Lastly, once you have a portfolio, then where do you go from there? Well, with the major hurdle of creating a portfolio out of the way, you have a wellspring of options. You can apply to entry-level positions, apply for internships/fellowships, or start as a freelance writer. Each is a starting point for launching a science communication career, but each comes with its own considerations.

Applying for entry-level positions requires knowing where to look and what to look for. Generally speaking, most entry-level positions that you’re going to see while job searching aren’t explicitly going to be labeled as “science communicator” but rather as positions like “content writer” or “content strategy associate.” Additionally, many of these positions are not located at bastions of science communication such as national history museums or major zoos/aquariums. Not to say that these institutions don’t have such positions, but rather that it is rare to find these positions open since those who are incumbent are incredibly unlikely to leave. If that’s the case, then where are the entry-level science communicator jobs? One option is to find governmental agencies at the state or federal levels, such as the National Estuarine Research Reserve, who are seeking science writers to help them with social media outreach and other mediums. Another option is in agencies, organizations/companies that are hired to create communication materials for other organizations, typically corporations. Agencies are currently the largest employers of science writers and are typically actively seeking new talent so this is a good place to start. But what about the details of the job posting itself? As our younger readers might know, the bane of those seeking employment is the dreaded “required experience” section of job postings. How can it be entry-level when you require 5 years of experience? The good news is that if you have a portfolio with around 5-10 pieces, then you should feel free to apply to any postings that list 3 years or less as a requirement. This is because generally, employers are willing to overlook a lack of experience in favor of proven, polished work. However, there is a caveat to this. If you are applying to a large-scale company such as Thermo Fisher Scientific, then it is possible that they’re using algorithms or AI to scan applications, which will remove your application if you don’t meet their standards.

Next, applying for internships/fellowships is an excellent way to kickstart a science communication career. Of course, many internships and fellowships require student or recent graduate (typically within a year) status. They can be very competitive, but absolutely career-changing. Often these opportunities will require that applicants have some body of work when applying, but typically the portfolios are not expected to be as large as when applying to jobs. These internships/fellowships connect you to juggernauts of science communication, like NPR and AAAS, and can help get your work on their platforms.

Lastly, starting to work as a freelance writer is a good place to begin a career. Working as a freelance writer can be a nice way to build a portfolio further and establish networks. But how do you find these coveted freelance gigs? There are services such as Catalant or the Freelance Writers Den where you can create a profile and pitch your skills to employers. However, it should be noted that many freelance platforms require a fee to join and that can be prohibitive for many people. These freelance gigs can be approached at nearly any commitment or skill level, but it will require considerable searching. Doing freelancing work can be compatible with those finishing up graduate school or relying on seasonal work to make a living.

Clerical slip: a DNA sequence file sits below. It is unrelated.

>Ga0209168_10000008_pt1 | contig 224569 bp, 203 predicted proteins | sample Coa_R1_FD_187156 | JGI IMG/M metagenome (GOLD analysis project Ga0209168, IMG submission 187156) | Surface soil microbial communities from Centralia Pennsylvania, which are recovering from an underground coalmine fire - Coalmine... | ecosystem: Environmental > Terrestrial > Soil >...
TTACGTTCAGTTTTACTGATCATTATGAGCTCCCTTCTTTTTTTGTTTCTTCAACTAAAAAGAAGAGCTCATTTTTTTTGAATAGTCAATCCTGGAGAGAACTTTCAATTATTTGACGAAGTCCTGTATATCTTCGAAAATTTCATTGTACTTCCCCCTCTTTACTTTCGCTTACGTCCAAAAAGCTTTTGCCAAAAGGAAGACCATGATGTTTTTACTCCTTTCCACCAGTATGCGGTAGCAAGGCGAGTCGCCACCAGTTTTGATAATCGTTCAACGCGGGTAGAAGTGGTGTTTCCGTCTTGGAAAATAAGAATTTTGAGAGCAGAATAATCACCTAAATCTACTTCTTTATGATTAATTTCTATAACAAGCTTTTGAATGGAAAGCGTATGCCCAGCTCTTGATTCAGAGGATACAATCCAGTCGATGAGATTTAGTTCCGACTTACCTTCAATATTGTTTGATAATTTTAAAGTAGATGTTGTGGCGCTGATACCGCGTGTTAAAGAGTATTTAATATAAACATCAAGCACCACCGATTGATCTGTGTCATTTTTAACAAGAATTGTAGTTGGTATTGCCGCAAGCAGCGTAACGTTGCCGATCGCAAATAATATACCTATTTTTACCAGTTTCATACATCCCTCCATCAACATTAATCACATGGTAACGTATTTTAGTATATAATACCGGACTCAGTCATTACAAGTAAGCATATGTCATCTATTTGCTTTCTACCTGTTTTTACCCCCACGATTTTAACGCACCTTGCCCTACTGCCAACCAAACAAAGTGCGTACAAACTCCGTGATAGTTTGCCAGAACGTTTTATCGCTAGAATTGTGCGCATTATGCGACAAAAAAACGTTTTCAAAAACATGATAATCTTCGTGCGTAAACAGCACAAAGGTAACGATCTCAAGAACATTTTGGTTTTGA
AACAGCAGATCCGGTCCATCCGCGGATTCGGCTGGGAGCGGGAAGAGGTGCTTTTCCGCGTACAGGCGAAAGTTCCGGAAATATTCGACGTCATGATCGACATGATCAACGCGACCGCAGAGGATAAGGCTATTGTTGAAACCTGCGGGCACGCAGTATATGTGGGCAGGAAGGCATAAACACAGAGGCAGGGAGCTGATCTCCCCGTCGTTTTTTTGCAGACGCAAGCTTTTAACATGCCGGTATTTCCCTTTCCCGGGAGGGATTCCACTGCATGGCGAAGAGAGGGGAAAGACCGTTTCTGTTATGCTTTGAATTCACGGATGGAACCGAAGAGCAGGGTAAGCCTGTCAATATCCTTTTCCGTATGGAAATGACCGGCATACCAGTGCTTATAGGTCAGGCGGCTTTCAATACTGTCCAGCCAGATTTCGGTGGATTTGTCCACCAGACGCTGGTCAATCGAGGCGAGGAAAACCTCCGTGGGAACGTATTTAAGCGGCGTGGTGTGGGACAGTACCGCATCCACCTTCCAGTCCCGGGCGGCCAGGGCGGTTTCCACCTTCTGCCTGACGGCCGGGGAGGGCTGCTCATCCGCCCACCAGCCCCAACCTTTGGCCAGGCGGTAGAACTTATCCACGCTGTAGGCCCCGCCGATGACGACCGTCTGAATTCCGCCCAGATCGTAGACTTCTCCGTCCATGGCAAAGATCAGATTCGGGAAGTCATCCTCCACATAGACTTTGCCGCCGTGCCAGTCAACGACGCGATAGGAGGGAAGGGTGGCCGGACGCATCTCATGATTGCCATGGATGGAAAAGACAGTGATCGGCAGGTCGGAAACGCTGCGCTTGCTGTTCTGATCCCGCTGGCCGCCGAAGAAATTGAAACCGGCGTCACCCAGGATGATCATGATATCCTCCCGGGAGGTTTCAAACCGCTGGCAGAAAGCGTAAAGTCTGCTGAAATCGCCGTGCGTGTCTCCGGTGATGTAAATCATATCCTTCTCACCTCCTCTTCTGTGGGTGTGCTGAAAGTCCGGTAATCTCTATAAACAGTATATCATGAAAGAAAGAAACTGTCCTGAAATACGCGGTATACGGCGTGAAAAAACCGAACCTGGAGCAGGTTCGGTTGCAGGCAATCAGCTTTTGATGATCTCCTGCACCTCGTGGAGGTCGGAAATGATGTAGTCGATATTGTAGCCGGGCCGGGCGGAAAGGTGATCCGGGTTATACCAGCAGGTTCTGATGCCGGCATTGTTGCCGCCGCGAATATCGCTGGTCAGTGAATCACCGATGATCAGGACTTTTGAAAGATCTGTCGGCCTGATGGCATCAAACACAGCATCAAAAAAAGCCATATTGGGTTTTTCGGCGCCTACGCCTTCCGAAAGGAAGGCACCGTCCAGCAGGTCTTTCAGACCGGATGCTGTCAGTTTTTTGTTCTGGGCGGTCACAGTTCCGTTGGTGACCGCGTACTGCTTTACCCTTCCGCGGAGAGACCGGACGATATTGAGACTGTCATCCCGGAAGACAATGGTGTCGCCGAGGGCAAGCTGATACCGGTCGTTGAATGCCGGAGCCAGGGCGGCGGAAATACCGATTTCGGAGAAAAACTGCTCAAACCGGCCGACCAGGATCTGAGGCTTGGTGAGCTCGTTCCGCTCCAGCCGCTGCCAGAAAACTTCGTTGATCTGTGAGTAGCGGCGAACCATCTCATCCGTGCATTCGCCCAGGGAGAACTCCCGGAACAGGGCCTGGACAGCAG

Bottom line, there is so much more that goes into starting a science communication career than “just write.” It requires self-reflection, dedication, and hard work. As an early career science communicator, I found all of this advice overwhelming, but invaluable. Without a mentor well-versed in the field or the process of starting a career in this field, I felt lost and directionless. Fortunately, science communication is a small, but friendly field. Many of the folks on hiring committees offered advice and help in order to encourage me, an early-career science communicator. Mentors and guidance can come from even the most unexpected places.

But for those that need a distilled version of the advice that I have, here it is:

  1. Begin creating a portfolio of your work, particularly with pieces similar to what you want to do for a career.

  2. Find platforms to publish your work on, either self-publishing or a collaborative blog such as The Undercurrent@EOS, Xylem, or SciGal Collective.

  3. Apply to entry-level jobs, internship/fellowship, or begin freelancing.

After all of this, there’s only one thing left to do.

Just write.

P.S. This is my final post on the Undercurrent@EOS. It is such a bittersweet moment to see how far this project, that I thought of way back in 2019, has come. I never could have foreseen how many people would contribute to this blog or what impact these articles would have. I'm so proud of what the Undercurrent@EOS has become and hopefully what it will continue to be!

None of this would have been possible without the help of my collaborators, Catie Thow and Allison Adams. Their insight and advice have been invaluable. I will miss working with them and helping others prepare their articles. I will always look back on my time with the Underrcurrent@EOS fondly and hope that it will go on to even greater heights!

A man squatting on a sandy beach while holding a small shell in his right hand.
Daniel Yim at a sandy beach in Southern California.